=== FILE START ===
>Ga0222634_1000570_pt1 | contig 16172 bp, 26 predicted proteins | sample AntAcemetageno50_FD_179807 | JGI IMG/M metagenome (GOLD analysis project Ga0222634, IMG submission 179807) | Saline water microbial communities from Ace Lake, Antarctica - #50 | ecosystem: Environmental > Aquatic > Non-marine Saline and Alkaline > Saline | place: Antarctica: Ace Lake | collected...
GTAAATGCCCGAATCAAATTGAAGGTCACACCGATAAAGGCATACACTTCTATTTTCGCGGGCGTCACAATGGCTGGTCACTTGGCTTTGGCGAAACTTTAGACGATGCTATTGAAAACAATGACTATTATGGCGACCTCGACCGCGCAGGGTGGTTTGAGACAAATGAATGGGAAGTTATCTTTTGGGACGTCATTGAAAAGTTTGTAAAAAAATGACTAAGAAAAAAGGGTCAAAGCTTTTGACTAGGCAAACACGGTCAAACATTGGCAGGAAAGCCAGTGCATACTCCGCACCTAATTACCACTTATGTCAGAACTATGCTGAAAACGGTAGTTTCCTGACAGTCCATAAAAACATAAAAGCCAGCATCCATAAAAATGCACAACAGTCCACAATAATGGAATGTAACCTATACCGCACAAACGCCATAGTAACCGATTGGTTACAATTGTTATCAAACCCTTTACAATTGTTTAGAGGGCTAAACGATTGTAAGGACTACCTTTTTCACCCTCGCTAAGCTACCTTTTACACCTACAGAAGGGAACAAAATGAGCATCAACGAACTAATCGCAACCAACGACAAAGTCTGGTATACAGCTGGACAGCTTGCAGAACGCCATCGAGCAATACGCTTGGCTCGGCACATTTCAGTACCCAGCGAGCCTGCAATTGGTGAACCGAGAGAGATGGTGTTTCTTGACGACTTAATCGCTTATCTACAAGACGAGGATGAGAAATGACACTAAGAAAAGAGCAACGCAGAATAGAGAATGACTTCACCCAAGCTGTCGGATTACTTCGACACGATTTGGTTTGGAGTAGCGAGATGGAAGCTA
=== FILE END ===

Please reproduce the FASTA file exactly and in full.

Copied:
>Ga0222634_1000570_pt1 | contig 16172 bp, 26 predicted proteins | sample AntAcemetageno50_FD_179807 | JGI IMG/M metagenome (GOLD analysis project Ga0222634, IMG submission 179807) | Saline water microbial communities from Ace Lake, Antarctica - #50 | ecosystem: Environmental > Aquatic > Non-marine Saline and Alkaline > Saline | place: Antarctica: Ace Lake | collected...
GTAAATGCCCGAATCAAATTGAAGGTCACACCGATAAAGGCATACACTTCTATTTTCGCGGGCGTCACAATGGCTGGTCACTTGGCTTTGGCGAAACTTTAGACGATGCTATTGAAAACAATGACTATTATGGCGACCTCGACCGCGCAGGGTGGTTTGAGACAAATGAATGGGAAGTTATCTTTTGGGACGTCATTGAAAAGTTTGTAAAAAAATGACTAAGAAAAAAGGGTCAAAGCTTTTGACTAGGCAAACACGGTCAAACATTGGCAGGAAAGCCAGTGCATACTCCGCACCTAATTACCACTTATGTCAGAACTATGCTGAAAACGGTAGTTTCCTGACAGTCCATAAAAACATAAAAGCCAGCATCCATAAAAATGCACAACAGTCCACAATAATGGAATGTAACCTATACCGCACAAACGCCATAGTAACCGATTGGTTACAATTGTTATCAAACCCTTTACAATTGTTTAGAGGGCTAAACGATTGTAAGGACTACCTTTTTCACCCTCGCTAAGCTACCTTTTACACCTACAGAAGGGAACAAAATGAGCATCAACGAACTAATCGCAACCAACGACAAAGTCTGGTATACAGCTGGACAGCTTGCAGAACGCCATCGAGCAATACGCTTGGCTCGGCACATTTCAGTACCCAGCGAGCCTGCAATTGGTGAACCGAGAGAGATGGTGTTTCTTGACGACTTAATCGCTTATCTACAAGACGAGGATGAGAAATGACACTAAGAAAAGAGCAACGCAGAATAGAGAATGACTTCACCCAAGCTGTCGGATTACTTCGACACGATTTGGTTTGGAGTAGCGAGATGGAAGCTA